Squid Game is a Netflix Korean television series about a perverse organisation that runs deadly versions of kids games. The participants are financially struggling Koreans who sign their rights away to the organisation in the faint hope of winning the competition. The players are drugged, ferried to remote island, allotted numbers, housed in a common dormitory space and subjected to strict regimes and constant surveillance. They are entirely cut off from the outside world in a huge artificial space that is part prison, part brightly coloured maze, part grim factory, part crematorium and part sunny children’s playground. Masked workers supervise the ‘play’, dispatch ‘eliminated contestants’, dispose of their remains and follow their own dehumanising protocols. A mysterious ‘Leader’ coordinates events, watches every aspect of the game and dispenses justice as required. The players alternate between attitudes of fear, resignation, craven survival and glimmers of humanity. Overall, the work is a tragic-comic reflection on global capitalism and the social conditions of democracy. More than this, its bold dystopian vision has a transcendental clarity, addressing the basis of political community.
At one point, for instance, in the fourth episode, the Leader confronts a worker who has been secretly advising a player on what game will be played the next day. Prior to executing the worker, the Leader explains that he has breached the most important principle of the game – equality. All players must compete equally. This despite the fact that the game is a massive expression of inequality and the organisation itself is thoroughly hierarchical. Despite the fact also that equality depends precisely upon the loss of identity (positioning players as numbers who have ceded all their rights to the organisation, and the members of the organisation themselves as faceless masks). Equality here then is an entirely empty quality, bound by many layers of contradiction. From a Marxist standpoint, a key contradiction is that the players willingly acquiesce to this model because it accords with their lived experience – they have interiorised the market conditions of society and regard themselves in terms of the arithmetic of exchange value. They are struggling for their share of the global sum – struggling towards a financial measurable equality.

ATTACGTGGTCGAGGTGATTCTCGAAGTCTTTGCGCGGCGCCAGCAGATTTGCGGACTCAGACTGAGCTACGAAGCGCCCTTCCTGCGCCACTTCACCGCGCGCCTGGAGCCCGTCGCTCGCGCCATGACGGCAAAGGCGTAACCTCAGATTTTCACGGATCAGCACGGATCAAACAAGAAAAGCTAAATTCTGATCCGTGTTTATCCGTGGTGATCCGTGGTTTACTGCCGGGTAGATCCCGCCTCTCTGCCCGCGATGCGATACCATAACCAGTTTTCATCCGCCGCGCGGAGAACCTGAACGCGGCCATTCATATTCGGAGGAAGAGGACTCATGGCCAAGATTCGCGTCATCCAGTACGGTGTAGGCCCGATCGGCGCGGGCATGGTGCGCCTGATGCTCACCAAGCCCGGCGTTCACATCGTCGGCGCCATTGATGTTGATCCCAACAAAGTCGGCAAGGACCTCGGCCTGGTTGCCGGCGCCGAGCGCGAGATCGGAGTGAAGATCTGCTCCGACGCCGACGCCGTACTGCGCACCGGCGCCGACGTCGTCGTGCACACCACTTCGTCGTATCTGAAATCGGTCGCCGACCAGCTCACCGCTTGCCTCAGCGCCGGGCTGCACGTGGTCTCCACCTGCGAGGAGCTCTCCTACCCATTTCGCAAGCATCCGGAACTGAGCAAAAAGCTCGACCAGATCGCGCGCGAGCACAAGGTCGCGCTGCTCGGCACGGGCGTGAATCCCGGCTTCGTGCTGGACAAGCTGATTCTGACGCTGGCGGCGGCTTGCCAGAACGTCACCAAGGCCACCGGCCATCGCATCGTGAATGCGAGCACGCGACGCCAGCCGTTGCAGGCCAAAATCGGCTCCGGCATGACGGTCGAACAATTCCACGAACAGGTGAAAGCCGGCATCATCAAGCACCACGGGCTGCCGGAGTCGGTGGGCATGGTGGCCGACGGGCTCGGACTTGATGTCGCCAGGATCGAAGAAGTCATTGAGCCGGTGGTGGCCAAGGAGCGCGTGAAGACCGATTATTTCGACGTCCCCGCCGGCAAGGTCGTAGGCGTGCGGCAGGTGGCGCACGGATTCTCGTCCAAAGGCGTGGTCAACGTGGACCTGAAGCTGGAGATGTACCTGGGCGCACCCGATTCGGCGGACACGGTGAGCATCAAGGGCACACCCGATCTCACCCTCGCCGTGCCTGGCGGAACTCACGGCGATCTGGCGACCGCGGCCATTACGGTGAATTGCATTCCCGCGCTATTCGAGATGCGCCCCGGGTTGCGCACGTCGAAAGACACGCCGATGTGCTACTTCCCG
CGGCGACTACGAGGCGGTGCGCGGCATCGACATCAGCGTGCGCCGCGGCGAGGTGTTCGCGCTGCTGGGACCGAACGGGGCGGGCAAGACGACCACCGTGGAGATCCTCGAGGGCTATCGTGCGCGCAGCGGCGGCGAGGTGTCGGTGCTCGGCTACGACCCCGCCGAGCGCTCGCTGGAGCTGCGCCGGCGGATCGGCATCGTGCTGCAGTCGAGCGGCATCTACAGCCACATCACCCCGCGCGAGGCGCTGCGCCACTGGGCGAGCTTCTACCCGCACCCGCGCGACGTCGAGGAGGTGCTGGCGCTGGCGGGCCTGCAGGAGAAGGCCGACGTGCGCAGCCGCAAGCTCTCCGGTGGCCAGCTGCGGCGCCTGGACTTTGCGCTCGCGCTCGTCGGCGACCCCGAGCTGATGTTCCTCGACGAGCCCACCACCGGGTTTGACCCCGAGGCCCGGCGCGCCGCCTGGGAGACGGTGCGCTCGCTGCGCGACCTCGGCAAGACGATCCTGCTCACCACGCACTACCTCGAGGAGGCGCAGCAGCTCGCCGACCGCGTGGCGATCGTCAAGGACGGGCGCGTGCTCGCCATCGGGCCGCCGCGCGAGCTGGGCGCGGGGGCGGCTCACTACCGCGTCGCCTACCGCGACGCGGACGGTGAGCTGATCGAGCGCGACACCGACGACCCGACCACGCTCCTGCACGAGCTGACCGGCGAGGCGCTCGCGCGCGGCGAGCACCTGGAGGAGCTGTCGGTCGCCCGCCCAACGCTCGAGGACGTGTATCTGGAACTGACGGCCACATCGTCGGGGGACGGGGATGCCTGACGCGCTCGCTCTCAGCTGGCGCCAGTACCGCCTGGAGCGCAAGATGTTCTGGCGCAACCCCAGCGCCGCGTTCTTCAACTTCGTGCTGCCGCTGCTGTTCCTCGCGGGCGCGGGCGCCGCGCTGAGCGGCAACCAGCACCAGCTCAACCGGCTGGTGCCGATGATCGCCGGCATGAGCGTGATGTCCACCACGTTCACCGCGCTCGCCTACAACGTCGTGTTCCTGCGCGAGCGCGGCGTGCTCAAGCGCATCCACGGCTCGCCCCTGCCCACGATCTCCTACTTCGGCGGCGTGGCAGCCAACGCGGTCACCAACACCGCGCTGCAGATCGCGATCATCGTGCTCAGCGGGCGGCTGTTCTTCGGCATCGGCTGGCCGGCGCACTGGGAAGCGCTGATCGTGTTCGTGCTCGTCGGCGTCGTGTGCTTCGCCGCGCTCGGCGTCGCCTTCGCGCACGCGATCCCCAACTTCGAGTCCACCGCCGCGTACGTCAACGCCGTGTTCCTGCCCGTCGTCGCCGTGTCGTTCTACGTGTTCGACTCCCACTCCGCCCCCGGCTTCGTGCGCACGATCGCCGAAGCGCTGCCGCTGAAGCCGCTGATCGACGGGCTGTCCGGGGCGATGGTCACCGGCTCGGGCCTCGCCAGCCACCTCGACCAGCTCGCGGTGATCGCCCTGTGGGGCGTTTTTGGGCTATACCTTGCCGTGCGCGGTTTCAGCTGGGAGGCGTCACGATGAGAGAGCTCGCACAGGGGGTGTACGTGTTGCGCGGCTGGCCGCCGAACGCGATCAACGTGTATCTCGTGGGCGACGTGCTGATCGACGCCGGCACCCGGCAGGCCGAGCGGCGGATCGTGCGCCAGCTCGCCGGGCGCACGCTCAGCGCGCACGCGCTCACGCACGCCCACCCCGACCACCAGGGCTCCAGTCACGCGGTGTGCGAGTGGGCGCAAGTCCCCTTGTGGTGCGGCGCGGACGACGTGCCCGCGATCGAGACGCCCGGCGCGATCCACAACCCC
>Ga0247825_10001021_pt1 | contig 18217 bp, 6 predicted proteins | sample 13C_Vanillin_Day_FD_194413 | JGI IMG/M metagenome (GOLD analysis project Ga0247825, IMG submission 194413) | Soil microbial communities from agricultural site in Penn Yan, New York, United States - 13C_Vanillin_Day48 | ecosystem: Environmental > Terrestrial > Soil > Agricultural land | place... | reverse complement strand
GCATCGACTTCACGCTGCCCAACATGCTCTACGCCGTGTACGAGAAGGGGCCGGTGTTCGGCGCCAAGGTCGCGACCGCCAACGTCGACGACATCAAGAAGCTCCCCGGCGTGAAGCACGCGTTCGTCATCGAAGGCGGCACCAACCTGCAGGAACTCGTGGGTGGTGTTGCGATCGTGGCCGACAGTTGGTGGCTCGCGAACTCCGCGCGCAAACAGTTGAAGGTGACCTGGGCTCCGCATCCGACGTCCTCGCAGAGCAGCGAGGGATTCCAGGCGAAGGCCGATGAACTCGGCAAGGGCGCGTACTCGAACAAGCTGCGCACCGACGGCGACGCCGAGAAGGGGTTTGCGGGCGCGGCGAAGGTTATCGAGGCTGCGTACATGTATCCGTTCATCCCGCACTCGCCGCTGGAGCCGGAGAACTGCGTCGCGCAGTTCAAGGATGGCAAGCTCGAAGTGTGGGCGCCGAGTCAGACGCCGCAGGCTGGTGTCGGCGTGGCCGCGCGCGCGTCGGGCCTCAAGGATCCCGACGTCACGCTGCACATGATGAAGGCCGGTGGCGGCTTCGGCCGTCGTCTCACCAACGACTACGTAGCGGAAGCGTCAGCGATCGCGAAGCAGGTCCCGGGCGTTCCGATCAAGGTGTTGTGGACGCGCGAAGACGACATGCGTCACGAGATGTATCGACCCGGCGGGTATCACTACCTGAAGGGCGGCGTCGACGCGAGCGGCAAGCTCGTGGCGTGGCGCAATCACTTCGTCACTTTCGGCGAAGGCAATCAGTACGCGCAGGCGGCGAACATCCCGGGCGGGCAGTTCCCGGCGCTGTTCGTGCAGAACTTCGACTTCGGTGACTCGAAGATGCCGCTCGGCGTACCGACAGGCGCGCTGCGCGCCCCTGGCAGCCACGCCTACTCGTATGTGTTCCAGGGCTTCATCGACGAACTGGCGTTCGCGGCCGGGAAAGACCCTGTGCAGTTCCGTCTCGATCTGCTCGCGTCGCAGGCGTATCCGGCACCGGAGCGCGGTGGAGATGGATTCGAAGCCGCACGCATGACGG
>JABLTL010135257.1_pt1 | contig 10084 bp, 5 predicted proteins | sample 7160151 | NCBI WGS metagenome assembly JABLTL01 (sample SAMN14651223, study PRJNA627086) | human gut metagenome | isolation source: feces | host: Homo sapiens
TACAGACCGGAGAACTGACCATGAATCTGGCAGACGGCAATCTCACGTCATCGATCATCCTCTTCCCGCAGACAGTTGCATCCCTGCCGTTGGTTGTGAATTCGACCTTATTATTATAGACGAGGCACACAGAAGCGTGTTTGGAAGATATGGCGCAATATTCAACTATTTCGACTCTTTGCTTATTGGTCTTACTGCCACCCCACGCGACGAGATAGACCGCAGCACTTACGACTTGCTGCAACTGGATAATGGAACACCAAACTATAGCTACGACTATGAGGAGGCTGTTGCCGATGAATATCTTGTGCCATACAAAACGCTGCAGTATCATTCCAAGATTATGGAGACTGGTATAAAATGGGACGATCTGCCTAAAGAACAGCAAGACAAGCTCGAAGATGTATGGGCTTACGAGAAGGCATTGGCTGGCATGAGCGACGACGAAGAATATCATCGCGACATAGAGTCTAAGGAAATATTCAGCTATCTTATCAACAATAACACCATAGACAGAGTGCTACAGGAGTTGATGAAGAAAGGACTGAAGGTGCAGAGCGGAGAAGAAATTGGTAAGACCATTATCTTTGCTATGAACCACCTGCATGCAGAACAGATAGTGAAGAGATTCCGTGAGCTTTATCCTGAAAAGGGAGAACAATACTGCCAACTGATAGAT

All of this inevitably reminds me of French philosopher Jacques Ranciere’s notion that equality is not a goal to struggle towards, but rather an axiomatic presupposition. Drawing upon the model of Ancient Greece, and more specifically Solon’s injunction that no Greek citizen shall be a slave, Ranciere argues that equality involves allocating an abstractly conceived part of the demos to those who have no part. It has its basis then in inequality. The aim of radical politics is to insist upon an equality that is both empty and actual. Many layers of paradox are evident in Ranciere’s conception, just as many layers of contradiction shape the Leader’s allegiance to equality. While the Leader’s conception involves no thinking of resistance, while it adheres to the overall conditions of inequality, he nonetheless shares Ranciere’s formal, axiomatic focus. The basis of human society is conceived in terms of the abstraction of equality. Here, there is a need to insist otherwise. There is and can be no adequate measure of equality. Equality is not the point. What matters more is a commonality that hinges on ties of necessity, sociality and care. Equal rights, equal before the law, equity at the level of opportunity, wealth, education, etc. – all of this, yes, but not an abstract equality that conceives, at least notionally, the possibility of some adequate measure of human worth; as though this measure and its implementation provides the basis for social being when it does nothing of the sort.